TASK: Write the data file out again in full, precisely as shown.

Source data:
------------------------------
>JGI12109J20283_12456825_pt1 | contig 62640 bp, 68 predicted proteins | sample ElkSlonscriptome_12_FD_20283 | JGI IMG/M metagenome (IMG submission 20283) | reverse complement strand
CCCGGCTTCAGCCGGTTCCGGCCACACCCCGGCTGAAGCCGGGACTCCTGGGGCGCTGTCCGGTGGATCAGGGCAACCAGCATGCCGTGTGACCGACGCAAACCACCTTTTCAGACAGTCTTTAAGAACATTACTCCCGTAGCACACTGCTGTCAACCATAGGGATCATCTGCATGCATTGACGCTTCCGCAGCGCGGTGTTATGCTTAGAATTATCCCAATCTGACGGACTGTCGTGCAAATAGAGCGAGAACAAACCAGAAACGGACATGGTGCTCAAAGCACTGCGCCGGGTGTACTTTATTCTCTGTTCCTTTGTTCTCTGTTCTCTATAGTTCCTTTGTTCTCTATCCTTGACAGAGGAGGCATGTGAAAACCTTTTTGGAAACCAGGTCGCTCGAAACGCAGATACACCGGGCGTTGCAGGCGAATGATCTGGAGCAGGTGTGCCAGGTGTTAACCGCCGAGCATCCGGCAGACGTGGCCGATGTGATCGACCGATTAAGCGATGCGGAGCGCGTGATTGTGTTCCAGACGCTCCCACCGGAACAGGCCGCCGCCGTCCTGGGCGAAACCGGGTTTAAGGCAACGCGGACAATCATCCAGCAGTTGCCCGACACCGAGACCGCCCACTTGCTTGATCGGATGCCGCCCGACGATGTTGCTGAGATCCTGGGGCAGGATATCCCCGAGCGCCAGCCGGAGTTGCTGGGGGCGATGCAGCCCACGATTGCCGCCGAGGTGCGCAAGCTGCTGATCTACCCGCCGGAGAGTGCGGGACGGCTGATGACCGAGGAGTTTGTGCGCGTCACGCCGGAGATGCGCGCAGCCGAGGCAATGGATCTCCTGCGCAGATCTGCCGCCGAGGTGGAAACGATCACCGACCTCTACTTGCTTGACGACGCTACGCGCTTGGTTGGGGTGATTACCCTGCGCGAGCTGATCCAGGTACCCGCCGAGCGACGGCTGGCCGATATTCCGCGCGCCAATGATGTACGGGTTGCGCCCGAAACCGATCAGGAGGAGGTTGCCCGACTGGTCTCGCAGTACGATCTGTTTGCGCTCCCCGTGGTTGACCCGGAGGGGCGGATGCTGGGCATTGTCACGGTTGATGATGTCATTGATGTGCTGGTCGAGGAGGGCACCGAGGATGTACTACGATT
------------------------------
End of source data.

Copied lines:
>JGI12109J20283_12456825_pt1 | contig 62640 bp, 68 predicted proteins | sample ElkSlonscriptome_12_FD_20283 | JGI IMG/M metagenome (IMG submission 20283) | reverse complement strand
CCCGGCTTCAGCCGGTTCCGGCCACACCCCGGCTGAAGCCGGGACTCCTGGGGCGCTGTCCGGTGGATCAGGGCAACCAGCATGCCGTGTGACCGACGCAAACCACCTTTTCAGACAGTCTTTAAGAACATTACTCCCGTAGCACACTGCTGTCAACCATAGGGATCATCTGCATGCATTGACGCTTCCGCAGCGCGGTGTTATGCTTAGAATTATCCCAATCTGACGGACTGTCGTGCAAATAGAGCGAGAACAAACCAGAAACGGACATGGTGCTCAAAGCACTGCGCCGGGTGTACTTTATTCTCTGTTCCTTTGTTCTCTGTTCTCTATAGTTCCTTTGTTCTCTATCCTTGACAGAGGAGGCATGTGAAAACCTTTTTGGAAACCAGGTCGCTCGAAACGCAGATACACCGGGCGTTGCAGGCGAATGATCTGGAGCAGGTGTGCCAGGTGTTAACCGCCGAGCATCCGGCAGACGTGGCCGATGTGATCGACCGATTAAGCGATGCGGAGCGCGTGATTGTGTTCCAGACGCTCCCACCGGAACAGGCCGCCGCCGTCCTGGGCGAAACCGGGTTTAAGGCAACGCGGACAATCATCCAGCAGTTGCCCGACACCGAGACCGCCCACTTGCTTGATCGGATGCCGCCCGACGATGTTGCTGAGATCCTGGGGCAGGATATCCCCGAGCGCCAGCCGGAGTTGCTGGGGGCGATGCAGCCCACGATTGCCGCCGAGGTGCGCAAGCTGCTGATCTACCCGCCGGAGAGTGCGGGACGGCTGATGACCGAGGAGTTTGTGCGCGTCACGCCGGAGATGCGCGCAGCCGAGGCAATGGATCTCCTGCGCAGATCTGCCGCCGAGGTGGAAACGATCACCGACCTCTACTTGCTTGACGACGCTACGCGCTTGGTTGGGGTGATTACCCTGCGCGAGCTGATCCAGGTACCCGCCGAGCGACGGCTGGCCGATATTCCGCGCGCCAATGATGTACGGGTTGCGCCCGAAACCGATCAGGAGGAGGTTGCCCGACTGGTCTCGCAGTACGATCTGTTTGCGCTCCCCGTGGTTGACCCGGAGGGGCGGATGCTGGGCATTGTCACGGTTGATGATGTCATTGATGTGCTGGTCGAGGAGGGCACCGAGGATGTACTACGATT